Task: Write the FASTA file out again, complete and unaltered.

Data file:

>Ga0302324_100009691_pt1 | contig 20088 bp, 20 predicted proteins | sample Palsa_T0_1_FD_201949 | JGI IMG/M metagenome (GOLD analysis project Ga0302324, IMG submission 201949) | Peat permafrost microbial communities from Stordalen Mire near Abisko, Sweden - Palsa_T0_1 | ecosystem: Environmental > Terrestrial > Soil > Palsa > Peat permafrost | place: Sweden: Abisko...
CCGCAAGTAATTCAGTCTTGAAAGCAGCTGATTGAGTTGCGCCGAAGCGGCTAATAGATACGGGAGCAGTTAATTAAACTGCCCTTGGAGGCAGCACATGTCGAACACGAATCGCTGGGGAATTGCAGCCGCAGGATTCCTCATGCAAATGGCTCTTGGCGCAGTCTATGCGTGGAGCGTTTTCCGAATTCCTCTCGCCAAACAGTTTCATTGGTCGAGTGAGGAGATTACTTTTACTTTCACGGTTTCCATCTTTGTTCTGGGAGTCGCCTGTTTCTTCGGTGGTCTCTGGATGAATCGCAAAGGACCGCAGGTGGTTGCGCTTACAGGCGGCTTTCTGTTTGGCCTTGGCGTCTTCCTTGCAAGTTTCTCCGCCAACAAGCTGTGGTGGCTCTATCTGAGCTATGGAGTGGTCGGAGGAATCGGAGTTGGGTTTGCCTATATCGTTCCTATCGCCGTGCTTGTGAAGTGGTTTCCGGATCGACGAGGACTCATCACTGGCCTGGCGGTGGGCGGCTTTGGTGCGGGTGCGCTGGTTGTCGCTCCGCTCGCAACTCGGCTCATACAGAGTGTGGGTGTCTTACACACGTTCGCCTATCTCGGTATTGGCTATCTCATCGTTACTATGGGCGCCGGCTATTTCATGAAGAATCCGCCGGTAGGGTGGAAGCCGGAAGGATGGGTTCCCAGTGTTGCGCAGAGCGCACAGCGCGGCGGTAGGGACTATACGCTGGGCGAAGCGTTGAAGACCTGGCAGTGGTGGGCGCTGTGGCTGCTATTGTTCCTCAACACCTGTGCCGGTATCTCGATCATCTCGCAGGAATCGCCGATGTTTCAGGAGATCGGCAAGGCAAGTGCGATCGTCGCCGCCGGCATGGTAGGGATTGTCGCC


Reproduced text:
>Ga0302324_100009691_pt1 | contig 20088 bp, 20 predicted proteins | sample Palsa_T0_1_FD_201949 | JGI IMG/M metagenome (GOLD analysis project Ga0302324, IMG submission 201949) | Peat permafrost microbial communities from Stordalen Mire near Abisko, Sweden - Palsa_T0_1 | ecosystem: Environmental > Terrestrial > Soil > Palsa > Peat permafrost | place: Sweden: Abisko...
CCGCAAGTAATTCAGTCTTGAAAGCAGCTGATTGAGTTGCGCCGAAGCGGCTAATAGATACGGGAGCAGTTAATTAAACTGCCCTTGGAGGCAGCACATGTCGAACACGAATCGCTGGGGAATTGCAGCCGCAGGATTCCTCATGCAAATGGCTCTTGGCGCAGTCTATGCGTGGAGCGTTTTCCGAATTCCTCTCGCCAAACAGTTTCATTGGTCGAGTGAGGAGATTACTTTTACTTTCACGGTTTCCATCTTTGTTCTGGGAGTCGCCTGTTTCTTCGGTGGTCTCTGGATGAATCGCAAAGGACCGCAGGTGGTTGCGCTTACAGGCGGCTTTCTGTTTGGCCTTGGCGTCTTCCTTGCAAGTTTCTCCGCCAACAAGCTGTGGTGGCTCTATCTGAGCTATGGAGTGGTCGGAGGAATCGGAGTTGGGTTTGCCTATATCGTTCCTATCGCCGTGCTTGTGAAGTGGTTTCCGGATCGACGAGGACTCATCACTGGCCTGGCGGTGGGCGGCTTTGGTGCGGGTGCGCTGGTTGTCGCTCCGCTCGCAACTCGGCTCATACAGAGTGTGGGTGTCTTACACACGTTCGCCTATCTCGGTATTGGCTATCTCATCGTTACTATGGGCGCCGGCTATTTCATGAAGAATCCGCCGGTAGGGTGGAAGCCGGAAGGATGGGTTCCCAGTGTTGCGCAGAGCGCACAGCGCGGCGGTAGGGACTATACGCTGGGCGAAGCGTTGAAGACCTGGCAGTGGTGGGCGCTGTGGCTGCTATTGTTCCTCAACACCTGTGCCGGTATCTCGATCATCTCGCAGGAATCGCCGATGTTTCAGGAGATCGGCAAGGCAAGTGCGATCGTCGCCGCCGGCATGGTAGGGATTGTCGCC